Town staff had proposed a prohibition on outdoor dining within 75 feet of residential properties. They said it would affect three of the 22 businesses where the practice is currently allowed under temporary measures introduced in response to the COVID-19 pandemic: Simply Social Coffee, Blend 111, and Bazin’s on Church.

The Vienna Planning Commission unanimously recommended the amendment, arguing that people drinking or eating outside at a cafe poses less potential for conflict between residents and businesses than at a sit-down restaurant.

Staff confirmed that the conditions would let Simply Social retain its outdoor seating, but not Blend 111 and Bazin’s, whose shared patio at the back of 111 Church Street has drawn numerous noise complaints from neighbors.

“That was supposed to be parking,” Councilmember Howard Springsteen said of the restaurants’ outdoor dining area. “We’ve had major complaints, and they just seem to ignore it.”

While the restaurant owners said at a November public hearing that the patio has proven popular, becoming a “lifeline” during the pandemic, residents testified last week that the level of noise had become untenable.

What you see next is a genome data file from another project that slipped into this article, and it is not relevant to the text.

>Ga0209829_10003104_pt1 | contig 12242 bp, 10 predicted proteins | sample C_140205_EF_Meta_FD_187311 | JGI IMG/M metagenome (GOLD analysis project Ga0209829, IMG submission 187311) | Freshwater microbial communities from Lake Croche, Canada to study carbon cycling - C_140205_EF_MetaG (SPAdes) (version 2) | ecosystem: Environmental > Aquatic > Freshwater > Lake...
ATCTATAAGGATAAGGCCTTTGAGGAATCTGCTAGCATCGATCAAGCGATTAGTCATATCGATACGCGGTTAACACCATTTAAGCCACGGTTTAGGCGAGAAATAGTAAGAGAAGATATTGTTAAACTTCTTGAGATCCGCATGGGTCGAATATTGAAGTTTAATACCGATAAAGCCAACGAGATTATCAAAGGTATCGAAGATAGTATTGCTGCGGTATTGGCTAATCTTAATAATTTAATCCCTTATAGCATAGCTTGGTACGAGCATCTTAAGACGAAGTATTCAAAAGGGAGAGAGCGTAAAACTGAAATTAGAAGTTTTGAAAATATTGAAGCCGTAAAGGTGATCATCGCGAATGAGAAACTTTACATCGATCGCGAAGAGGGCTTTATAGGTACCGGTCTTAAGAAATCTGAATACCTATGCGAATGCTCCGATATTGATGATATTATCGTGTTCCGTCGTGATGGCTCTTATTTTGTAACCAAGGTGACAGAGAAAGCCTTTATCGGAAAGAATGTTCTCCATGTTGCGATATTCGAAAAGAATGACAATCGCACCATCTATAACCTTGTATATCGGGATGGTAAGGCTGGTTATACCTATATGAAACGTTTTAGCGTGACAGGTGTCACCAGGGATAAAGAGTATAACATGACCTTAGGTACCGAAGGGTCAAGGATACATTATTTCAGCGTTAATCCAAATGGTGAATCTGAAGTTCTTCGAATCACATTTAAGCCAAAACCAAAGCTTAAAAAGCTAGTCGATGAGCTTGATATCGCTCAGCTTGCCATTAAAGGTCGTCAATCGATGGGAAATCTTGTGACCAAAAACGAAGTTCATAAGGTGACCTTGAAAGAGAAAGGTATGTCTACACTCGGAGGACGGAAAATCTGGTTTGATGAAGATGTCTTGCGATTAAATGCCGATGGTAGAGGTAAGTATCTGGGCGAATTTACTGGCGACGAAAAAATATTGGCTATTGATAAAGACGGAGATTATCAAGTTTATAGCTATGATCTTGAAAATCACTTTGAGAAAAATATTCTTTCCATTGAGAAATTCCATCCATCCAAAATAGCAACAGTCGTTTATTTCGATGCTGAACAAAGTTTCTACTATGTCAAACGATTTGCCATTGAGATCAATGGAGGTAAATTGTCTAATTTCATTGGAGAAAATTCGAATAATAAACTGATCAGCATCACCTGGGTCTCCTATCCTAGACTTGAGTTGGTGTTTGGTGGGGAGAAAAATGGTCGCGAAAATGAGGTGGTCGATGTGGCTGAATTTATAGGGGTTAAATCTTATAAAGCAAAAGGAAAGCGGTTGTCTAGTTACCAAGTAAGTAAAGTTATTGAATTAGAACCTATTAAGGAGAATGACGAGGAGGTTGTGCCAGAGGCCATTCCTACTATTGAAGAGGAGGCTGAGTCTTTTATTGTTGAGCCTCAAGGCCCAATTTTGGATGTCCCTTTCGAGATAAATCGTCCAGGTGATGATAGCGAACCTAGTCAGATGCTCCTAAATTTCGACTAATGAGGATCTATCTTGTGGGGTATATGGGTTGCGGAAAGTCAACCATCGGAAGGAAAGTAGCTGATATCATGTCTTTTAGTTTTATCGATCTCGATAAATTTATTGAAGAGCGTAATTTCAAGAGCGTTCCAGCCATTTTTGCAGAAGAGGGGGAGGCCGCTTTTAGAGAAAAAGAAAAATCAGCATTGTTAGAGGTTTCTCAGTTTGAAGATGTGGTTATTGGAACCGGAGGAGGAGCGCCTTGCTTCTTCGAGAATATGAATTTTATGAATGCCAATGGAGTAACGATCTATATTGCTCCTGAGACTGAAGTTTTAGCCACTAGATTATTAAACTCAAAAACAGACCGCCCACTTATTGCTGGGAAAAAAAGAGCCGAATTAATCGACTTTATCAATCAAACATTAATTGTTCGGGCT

Howard Uman and Theresa Ayotte, whose house is directly behind 111 Church Street, told the town council and planning commission that the noise remains “unacceptable,” even under a temporary ordinance established in December that limited the hours and number of seats for outdoor dining.

“We hear everything and anything that’s in our backyard,” Uman said. “I think there were only one or two people in there, and there was a kid back there screaming his head off and we could hear every single word, so it’s really intrusive.”

Councilmember Nisha Patel made what she called “a last-ditch attempt” to find a compromise between the residents and restaurants, proposing allowing outdoor dining within 75 feet of a residential property under more limited hours and requiring a conditional use permit for more than 12 seats.

Patel said she “would love to just side with the residents” but couldn’t ignore emails that the council has gotten supporting the restaurants, including one read by Mayor Linda Colbert from her predecessor, Laurie DiRocco.